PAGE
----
- Adding glass covered walkways and viewing towers to a visitor facility is a good idea but not appropriate for Cairngorm
- The proposals for the exhibition may be interesting, but the place for a visitor centre is lower down the mountain, where people can go out afterwards and experience some of what has been shown as in Coire cas.
- The blingy funicular upgrade might be a great idea for Blackpool but not Cairngorm
The basic problem is that HIE are still hooked on trying to increase funicular numbers in summer, still trying to make their asset pay. They don’t appear to understand most people who visit the National Park in summer want to be outside. Why would such people ever want to take the funicular when they have the whole of Glenmore to experience? A visitor centre might be a good option for a wet day but a visitor centre up the top of a mountain on a wet day will be a disappointing experience.
Maybe HIE has conducted proper visitor surveys providing evidence that lots of people visiting Glenmore would pay to visit such a facility and this has informed their decision to lend £4 to Natural Retreats – but somehow I doubt it (I will ask). Consultation is not HIE’s forte.
A little early engagement with all interests (and not just public authorities) – as recommended by the Scottish Government – would prevent HIE adding to the financial disaster of the funicular, for which it of course was responsible.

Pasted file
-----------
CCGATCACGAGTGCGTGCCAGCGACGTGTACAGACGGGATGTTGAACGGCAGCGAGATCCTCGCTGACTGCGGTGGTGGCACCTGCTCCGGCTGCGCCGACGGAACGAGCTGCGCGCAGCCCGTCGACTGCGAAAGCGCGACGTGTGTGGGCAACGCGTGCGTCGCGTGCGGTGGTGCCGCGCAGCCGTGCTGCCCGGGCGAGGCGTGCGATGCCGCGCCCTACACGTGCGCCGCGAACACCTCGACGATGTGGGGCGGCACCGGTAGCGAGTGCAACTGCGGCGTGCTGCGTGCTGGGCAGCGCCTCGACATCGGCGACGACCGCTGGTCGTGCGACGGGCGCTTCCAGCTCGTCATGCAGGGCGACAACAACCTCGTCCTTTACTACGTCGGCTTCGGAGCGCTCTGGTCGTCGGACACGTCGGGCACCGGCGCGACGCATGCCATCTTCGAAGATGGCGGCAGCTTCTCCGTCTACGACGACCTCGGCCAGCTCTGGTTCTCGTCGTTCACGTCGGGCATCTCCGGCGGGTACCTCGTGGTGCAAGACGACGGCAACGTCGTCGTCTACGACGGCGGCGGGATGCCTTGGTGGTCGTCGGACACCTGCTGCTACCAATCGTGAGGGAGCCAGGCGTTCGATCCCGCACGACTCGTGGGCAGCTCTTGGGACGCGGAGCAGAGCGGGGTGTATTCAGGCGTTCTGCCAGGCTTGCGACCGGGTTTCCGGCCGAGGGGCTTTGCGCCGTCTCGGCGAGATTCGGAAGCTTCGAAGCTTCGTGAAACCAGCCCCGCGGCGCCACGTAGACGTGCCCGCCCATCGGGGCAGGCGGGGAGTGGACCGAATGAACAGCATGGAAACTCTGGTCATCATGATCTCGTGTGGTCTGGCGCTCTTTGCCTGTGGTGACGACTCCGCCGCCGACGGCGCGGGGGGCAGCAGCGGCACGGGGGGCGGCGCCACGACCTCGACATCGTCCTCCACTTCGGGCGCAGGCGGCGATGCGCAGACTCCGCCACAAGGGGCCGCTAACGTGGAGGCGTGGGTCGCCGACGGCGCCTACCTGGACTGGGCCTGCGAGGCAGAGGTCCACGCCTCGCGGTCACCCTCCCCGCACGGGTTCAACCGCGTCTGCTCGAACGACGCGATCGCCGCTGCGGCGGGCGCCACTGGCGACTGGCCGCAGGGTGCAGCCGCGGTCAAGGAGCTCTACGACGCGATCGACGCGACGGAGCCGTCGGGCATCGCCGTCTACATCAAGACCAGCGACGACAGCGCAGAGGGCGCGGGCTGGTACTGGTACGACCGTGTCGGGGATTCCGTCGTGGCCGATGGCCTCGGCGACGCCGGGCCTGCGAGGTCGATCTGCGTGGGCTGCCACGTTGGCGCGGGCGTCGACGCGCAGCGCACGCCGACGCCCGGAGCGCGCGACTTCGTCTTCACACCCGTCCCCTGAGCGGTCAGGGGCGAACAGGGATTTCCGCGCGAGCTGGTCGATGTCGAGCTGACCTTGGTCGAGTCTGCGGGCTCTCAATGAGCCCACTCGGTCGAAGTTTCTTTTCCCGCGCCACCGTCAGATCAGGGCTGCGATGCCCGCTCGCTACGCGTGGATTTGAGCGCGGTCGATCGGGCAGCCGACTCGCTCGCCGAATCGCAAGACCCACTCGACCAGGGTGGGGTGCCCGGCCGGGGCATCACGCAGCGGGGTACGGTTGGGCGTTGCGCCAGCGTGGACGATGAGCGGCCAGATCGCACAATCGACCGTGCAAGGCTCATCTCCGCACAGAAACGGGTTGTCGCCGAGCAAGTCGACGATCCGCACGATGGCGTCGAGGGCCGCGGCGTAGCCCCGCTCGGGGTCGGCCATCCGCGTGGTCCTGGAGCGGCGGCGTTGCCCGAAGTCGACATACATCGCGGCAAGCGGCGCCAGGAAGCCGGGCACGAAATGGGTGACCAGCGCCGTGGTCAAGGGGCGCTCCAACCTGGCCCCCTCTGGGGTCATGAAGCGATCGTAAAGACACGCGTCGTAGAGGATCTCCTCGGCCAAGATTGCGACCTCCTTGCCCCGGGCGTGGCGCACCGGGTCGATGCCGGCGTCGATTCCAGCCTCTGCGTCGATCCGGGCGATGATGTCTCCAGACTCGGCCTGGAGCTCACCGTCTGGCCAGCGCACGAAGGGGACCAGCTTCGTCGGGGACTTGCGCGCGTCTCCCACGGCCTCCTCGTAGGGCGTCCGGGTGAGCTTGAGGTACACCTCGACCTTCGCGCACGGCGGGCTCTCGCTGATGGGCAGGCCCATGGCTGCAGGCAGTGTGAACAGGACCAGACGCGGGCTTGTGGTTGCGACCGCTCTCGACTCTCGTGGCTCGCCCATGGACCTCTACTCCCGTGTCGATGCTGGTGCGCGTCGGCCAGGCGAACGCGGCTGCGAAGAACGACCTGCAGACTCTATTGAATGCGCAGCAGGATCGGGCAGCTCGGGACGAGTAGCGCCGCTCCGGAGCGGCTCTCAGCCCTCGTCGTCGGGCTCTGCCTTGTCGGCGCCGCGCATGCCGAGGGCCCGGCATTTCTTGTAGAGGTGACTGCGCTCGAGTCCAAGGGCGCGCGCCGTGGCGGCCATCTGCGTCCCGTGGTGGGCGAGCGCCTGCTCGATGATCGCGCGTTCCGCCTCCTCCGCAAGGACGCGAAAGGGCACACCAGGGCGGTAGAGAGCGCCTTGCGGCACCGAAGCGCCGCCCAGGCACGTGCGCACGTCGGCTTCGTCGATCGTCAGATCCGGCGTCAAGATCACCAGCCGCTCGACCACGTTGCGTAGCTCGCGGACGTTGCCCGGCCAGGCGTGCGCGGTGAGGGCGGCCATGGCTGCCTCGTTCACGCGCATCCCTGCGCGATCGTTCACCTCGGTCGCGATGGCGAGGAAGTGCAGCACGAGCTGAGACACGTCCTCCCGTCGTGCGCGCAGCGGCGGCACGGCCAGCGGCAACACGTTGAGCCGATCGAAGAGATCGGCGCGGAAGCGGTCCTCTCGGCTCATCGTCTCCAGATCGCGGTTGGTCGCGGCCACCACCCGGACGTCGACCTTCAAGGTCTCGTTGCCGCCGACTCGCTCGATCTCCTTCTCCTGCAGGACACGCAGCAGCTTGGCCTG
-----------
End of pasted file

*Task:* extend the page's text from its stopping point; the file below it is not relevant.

Meantime, there is no sign of any proper plan being developed for Cairngorm. HIE was tasked under the Glenmore and Cairngorm Strategy with producing a Cairngorm Estate Management Plan – there is still no sign of this or the proposed Montane Woodland Project on Cairngorm and in my view both should have been agreed BEFORE any development proposals. The Cairngorms National Park Authority also asked Natural Retreats to produce a set of standards to guide their operations on the mountain and there has been no sign of this either.
Its time for the Cairngorms National Park Authority to start speaking up for Cairngorm and a first step would be to ask Natural Retreats and HIE to start consulting on all the other proposed plans before any development proposals are considered. If they are also feeling brave, they could point out to HIE and Natural Retreats that the priority for sustaining the local economy is maintaining winter visitor numbers, not summer visitors.